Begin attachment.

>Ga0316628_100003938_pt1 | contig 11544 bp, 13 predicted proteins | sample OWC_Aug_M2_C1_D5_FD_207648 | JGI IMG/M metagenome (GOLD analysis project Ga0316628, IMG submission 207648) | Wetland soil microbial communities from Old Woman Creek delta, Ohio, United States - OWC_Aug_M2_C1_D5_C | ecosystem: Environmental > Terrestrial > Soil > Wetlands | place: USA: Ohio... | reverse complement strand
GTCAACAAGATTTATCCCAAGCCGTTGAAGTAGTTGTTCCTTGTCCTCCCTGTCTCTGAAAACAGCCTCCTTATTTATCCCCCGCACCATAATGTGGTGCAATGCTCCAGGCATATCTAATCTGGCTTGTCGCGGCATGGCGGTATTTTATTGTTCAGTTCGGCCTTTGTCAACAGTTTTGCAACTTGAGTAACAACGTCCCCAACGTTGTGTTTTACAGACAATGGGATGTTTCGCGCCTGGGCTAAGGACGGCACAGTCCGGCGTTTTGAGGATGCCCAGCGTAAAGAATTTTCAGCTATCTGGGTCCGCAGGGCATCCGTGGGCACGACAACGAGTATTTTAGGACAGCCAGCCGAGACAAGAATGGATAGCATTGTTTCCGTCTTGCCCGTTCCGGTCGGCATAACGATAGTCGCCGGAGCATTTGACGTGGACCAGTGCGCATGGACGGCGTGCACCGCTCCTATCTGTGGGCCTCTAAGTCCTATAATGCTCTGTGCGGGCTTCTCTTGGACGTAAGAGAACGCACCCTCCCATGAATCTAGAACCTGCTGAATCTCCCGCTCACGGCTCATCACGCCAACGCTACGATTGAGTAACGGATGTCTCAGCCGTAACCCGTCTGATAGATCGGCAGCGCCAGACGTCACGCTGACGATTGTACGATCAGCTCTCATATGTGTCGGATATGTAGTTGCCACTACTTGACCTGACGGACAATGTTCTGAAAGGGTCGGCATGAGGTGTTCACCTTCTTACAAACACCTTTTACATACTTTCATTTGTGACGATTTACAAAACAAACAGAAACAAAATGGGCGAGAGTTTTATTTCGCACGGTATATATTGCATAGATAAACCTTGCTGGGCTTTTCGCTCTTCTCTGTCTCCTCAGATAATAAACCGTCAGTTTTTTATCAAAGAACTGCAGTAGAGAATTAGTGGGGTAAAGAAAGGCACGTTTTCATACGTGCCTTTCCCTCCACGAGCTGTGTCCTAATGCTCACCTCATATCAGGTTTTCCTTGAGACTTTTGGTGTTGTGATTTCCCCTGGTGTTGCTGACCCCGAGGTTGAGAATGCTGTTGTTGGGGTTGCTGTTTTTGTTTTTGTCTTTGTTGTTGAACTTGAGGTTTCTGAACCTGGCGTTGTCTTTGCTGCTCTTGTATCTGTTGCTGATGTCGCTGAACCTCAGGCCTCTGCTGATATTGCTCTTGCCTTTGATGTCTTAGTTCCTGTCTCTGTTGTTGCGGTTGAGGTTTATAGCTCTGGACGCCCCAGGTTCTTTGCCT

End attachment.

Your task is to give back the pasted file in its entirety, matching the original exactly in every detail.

>Ga0316628_100003938_pt1 | contig 11544 bp, 13 predicted proteins | sample OWC_Aug_M2_C1_D5_FD_207648 | JGI IMG/M metagenome (GOLD analysis project Ga0316628, IMG submission 207648) | Wetland soil microbial communities from Old Woman Creek delta, Ohio, United States - OWC_Aug_M2_C1_D5_C | ecosystem: Environmental > Terrestrial > Soil > Wetlands | place: USA: Ohio... | reverse complement strand
GTCAACAAGATTTATCCCAAGCCGTTGAAGTAGTTGTTCCTTGTCCTCCCTGTCTCTGAAAACAGCCTCCTTATTTATCCCCCGCACCATAATGTGGTGCAATGCTCCAGGCATATCTAATCTGGCTTGTCGCGGCATGGCGGTATTTTATTGTTCAGTTCGGCCTTTGTCAACAGTTTTGCAACTTGAGTAACAACGTCCCCAACGTTGTGTTTTACAGACAATGGGATGTTTCGCGCCTGGGCTAAGGACGGCACAGTCCGGCGTTTTGAGGATGCCCAGCGTAAAGAATTTTCAGCTATCTGGGTCCGCAGGGCATCCGTGGGCACGACAACGAGTATTTTAGGACAGCCAGCCGAGACAAGAATGGATAGCATTGTTTCCGTCTTGCCCGTTCCGGTCGGCATAACGATAGTCGCCGGAGCATTTGACGTGGACCAGTGCGCATGGACGGCGTGCACCGCTCCTATCTGTGGGCCTCTAAGTCCTATAATGCTCTGTGCGGGCTTCTCTTGGACGTAAGAGAACGCACCCTCCCATGAATCTAGAACCTGCTGAATCTCCCGCTCACGGCTCATCACGCCAACGCTACGATTGAGTAACGGATGTCTCAGCCGTAACCCGTCTGATAGATCGGCAGCGCCAGACGTCACGCTGACGATTGTACGATCAGCTCTCATATGTGTCGGATATGTAGTTGCCACTACTTGACCTGACGGACAATGTTCTGAAAGGGTCGGCATGAGGTGTTCACCTTCTTACAAACACCTTTTACATACTTTCATTTGTGACGATTTACAAAACAAACAGAAACAAAATGGGCGAGAGTTTTATTTCGCACGGTATATATTGCATAGATAAACCTTGCTGGGCTTTTCGCTCTTCTCTGTCTCCTCAGATAATAAACCGTCAGTTTTTTATCAAAGAACTGCAGTAGAGAATTAGTGGGGTAAAGAAAGGCACGTTTTCATACGTGCCTTTCCCTCCACGAGCTGTGTCCTAATGCTCACCTCATATCAGGTTTTCCTTGAGACTTTTGGTGTTGTGATTTCCCCTGGTGTTGCTGACCCCGAGGTTGAGAATGCTGTTGTTGGGGTTGCTGTTTTTGTTTTTGTCTTTGTTGTTGAACTTGAGGTTTCTGAACCTGGCGTTGTCTTTGCTGCTCTTGTATCTGTTGCTGATGTCGCTGAACCTCAGGCCTCTGCTGATATTGCTCTTGCCTTTGATGTCTTAGTTCCTGTCTCTGTTGTTGCGGTTGAGGTTTATAGCTCTGGACGCCCCAGGTTCTTTGCCT